Endorsement by Adolph Reed
As some of you probably already know, Malcolm Suber recently entered the race in a special election for an at-large seat on the New Orleans City Council. The election will be held on October 20; so there’s a short time frame for getting resources to the campaign. Contributions can be made at the campaign’s website: http://www.MalcolmForCityCouncil.com
This Council seat became vacant last month when Oliver Thomas — generally considered heir apparent to Mayor Ray Nagin and the developers’ darling — resigned after being indicted for taking a $15,000 bribe. Thomas several years ago led the charge to demolish the St. Thomas low-income housing project as part of the gentrification agenda for the Lower Garden District. More notoriously, in January of 2006, in response to early complaints that public housing residents were being kept from returning to the city, Thomas declared bluntly that they should stay away, that the city “doesn’t need soap opera watchers now.”
His fall and Malcolm’s candidacy in this special election provide a potentially important opportunity to begin to build a coherent and grounded alternative politics and political discourse in New Orleans. Malcolm has been agitating in the city for three decades, is known as a person with clear, principled politics and is rooted in the local political scene.
He is a founder and key leader of the People’s Hurricane Relief Fund (PHRF), which has been the main vehicle for agitation and advocacy on behalf of renters, displaced public housing residents, and other poor and working people. His victory would provide a clear and resolute voice on the Council that insists that those constituencies be included in the circle of stakeholders in the crafting of the city’s recovery and physical and economic reconstruction. This is a pressing immediate need, as an 18th century model of citizenship that recognizes only property-owners has taken hold without discussion or debate. The impact of this model is clearly visible in the skewed pattern of recovery and rebuilding around the city — both between and within neighborhoods.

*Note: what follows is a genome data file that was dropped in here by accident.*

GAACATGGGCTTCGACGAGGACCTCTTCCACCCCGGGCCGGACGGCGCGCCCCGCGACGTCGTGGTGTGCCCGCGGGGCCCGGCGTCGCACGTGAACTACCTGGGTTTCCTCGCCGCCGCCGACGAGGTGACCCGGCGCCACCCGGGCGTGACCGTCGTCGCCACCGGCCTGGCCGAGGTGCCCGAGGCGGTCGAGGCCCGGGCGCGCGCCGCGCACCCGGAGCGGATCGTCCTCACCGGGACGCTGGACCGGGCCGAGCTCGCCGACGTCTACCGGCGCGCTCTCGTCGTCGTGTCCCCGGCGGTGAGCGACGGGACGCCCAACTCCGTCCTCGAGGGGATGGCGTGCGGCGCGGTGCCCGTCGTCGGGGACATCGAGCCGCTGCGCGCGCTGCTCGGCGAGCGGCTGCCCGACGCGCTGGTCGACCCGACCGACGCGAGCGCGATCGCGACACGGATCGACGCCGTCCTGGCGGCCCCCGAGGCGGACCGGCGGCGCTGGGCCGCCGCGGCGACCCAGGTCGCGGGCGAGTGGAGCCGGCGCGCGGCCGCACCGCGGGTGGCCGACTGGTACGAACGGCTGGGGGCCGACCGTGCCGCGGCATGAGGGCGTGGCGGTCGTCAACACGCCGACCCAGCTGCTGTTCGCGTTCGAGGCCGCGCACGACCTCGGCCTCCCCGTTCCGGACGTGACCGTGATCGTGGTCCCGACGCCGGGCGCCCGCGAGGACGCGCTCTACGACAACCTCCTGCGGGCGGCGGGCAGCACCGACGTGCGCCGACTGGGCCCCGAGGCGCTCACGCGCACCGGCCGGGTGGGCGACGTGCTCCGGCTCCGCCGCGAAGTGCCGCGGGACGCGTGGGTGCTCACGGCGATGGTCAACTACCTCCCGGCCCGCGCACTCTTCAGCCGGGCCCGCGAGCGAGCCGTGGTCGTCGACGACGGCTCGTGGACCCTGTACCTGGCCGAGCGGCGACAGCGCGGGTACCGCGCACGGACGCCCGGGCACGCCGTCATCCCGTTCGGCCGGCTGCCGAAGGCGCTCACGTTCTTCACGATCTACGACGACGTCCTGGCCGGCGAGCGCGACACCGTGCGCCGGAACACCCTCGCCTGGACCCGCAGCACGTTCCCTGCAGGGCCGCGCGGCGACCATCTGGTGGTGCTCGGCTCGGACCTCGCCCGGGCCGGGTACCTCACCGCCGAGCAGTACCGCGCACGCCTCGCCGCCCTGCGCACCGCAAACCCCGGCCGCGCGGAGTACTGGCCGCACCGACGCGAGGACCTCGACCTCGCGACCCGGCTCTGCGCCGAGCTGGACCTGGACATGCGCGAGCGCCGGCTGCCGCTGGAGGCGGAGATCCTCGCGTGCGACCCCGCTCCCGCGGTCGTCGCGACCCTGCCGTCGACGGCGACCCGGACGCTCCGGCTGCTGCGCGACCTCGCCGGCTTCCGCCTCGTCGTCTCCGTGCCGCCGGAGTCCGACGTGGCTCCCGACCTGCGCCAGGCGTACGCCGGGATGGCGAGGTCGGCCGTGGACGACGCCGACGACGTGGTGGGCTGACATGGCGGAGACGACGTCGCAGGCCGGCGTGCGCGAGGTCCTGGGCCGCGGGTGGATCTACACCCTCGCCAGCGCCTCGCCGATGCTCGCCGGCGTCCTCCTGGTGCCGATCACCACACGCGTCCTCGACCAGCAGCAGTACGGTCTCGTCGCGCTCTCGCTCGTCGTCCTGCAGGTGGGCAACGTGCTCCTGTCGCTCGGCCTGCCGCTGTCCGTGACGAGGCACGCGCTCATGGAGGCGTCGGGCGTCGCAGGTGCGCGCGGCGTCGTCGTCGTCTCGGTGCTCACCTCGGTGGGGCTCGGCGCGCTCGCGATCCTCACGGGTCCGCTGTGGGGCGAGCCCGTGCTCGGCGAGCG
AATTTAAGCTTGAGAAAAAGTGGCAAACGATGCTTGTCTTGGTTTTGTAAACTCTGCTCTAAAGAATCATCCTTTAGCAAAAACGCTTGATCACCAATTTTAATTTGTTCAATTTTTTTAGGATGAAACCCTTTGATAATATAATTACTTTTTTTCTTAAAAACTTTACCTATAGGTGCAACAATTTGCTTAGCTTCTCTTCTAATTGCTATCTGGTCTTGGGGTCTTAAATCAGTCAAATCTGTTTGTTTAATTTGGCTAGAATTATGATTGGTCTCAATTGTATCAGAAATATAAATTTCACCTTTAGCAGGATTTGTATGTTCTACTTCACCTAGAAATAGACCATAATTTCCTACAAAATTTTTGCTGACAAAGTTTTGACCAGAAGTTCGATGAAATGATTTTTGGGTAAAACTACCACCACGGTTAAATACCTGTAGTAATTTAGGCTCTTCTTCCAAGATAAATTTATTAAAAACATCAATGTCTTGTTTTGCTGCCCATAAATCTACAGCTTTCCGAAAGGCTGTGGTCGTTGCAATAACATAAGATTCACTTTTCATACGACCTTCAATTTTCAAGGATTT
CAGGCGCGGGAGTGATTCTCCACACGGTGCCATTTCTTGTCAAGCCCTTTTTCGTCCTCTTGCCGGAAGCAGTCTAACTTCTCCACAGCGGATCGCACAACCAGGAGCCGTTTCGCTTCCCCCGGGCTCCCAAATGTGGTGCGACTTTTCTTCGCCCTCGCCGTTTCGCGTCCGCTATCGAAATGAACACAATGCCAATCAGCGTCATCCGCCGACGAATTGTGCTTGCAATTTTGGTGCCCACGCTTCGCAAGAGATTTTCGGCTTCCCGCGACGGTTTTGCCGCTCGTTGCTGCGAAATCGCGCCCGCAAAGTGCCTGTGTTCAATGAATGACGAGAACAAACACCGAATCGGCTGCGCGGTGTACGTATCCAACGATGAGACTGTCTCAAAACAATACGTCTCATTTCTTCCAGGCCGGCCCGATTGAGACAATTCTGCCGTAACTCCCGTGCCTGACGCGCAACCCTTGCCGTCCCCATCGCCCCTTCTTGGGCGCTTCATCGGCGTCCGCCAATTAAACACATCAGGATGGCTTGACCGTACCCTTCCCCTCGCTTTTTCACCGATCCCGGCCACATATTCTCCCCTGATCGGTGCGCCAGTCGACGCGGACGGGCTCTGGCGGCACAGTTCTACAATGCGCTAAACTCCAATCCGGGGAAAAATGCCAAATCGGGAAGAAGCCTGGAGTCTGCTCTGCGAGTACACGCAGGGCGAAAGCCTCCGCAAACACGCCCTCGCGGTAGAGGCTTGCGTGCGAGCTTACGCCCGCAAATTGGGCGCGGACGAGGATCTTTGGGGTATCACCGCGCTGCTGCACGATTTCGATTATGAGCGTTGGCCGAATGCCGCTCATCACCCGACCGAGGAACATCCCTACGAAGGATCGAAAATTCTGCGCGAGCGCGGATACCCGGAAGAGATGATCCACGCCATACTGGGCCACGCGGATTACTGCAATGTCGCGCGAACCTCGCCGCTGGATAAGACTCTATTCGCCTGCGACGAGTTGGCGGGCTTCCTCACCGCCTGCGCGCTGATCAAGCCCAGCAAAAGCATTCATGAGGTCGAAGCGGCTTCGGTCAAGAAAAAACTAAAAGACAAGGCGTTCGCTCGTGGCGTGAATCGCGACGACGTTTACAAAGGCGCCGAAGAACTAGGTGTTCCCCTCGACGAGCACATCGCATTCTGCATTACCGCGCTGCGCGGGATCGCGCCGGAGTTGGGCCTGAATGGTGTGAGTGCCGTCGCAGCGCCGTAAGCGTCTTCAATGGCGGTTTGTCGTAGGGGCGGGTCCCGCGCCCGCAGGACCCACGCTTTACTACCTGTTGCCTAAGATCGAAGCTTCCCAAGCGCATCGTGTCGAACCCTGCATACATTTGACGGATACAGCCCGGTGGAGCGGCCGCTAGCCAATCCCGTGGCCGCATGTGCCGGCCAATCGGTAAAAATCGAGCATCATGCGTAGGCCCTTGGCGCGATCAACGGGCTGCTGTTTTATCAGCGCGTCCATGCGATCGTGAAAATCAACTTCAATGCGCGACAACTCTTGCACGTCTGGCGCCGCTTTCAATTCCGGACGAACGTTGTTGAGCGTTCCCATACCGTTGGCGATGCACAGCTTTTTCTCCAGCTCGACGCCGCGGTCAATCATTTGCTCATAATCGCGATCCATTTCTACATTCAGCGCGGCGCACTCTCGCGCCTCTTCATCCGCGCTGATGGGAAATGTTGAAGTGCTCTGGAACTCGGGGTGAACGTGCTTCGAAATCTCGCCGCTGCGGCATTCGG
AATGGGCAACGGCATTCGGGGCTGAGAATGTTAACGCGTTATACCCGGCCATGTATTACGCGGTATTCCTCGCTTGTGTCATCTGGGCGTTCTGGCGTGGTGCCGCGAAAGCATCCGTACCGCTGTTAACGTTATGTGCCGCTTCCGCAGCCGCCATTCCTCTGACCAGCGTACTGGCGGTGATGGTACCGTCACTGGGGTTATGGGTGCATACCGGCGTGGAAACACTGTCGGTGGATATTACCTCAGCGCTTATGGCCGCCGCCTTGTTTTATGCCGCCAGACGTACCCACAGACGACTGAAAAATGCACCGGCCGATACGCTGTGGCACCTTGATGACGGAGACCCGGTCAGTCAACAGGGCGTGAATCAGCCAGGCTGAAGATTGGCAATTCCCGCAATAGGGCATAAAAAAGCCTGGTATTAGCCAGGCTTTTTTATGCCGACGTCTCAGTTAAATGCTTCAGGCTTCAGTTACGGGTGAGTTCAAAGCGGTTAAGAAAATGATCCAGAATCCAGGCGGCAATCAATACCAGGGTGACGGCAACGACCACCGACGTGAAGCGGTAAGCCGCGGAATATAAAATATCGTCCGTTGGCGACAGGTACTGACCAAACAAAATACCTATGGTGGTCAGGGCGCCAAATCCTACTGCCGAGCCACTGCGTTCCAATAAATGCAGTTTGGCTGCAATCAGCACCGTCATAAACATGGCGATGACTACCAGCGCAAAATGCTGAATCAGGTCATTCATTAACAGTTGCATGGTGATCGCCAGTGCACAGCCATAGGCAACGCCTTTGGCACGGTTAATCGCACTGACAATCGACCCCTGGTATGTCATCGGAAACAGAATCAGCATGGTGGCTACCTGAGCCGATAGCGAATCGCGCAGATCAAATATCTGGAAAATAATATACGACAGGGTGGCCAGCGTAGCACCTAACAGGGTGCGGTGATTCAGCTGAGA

Those forces in New Orleans that are primarily focused on providing services are able at this point to benefit from the private foundations that are pumping money into the city. However, the more important effort now is the fight to determine the city’s political future, the fight to inject the interests and concerns of poor and working people into the policy agenda — and obviously Ford, Rockefeller, Gates et al will not fund that kind of work.
The PHRF has been at the forefront of that fight since the city was still flooded, in concert with other closely allied organizing initiatives among displaced public housing residents, the new homeless population in the city, and those fighting for workers’ rights under the new regime of Nagin’s “market-driven” recovery.
Malcolm’s campaign has the potential to galvanize these forces into a coherent local movement, which is exactly what the city needs.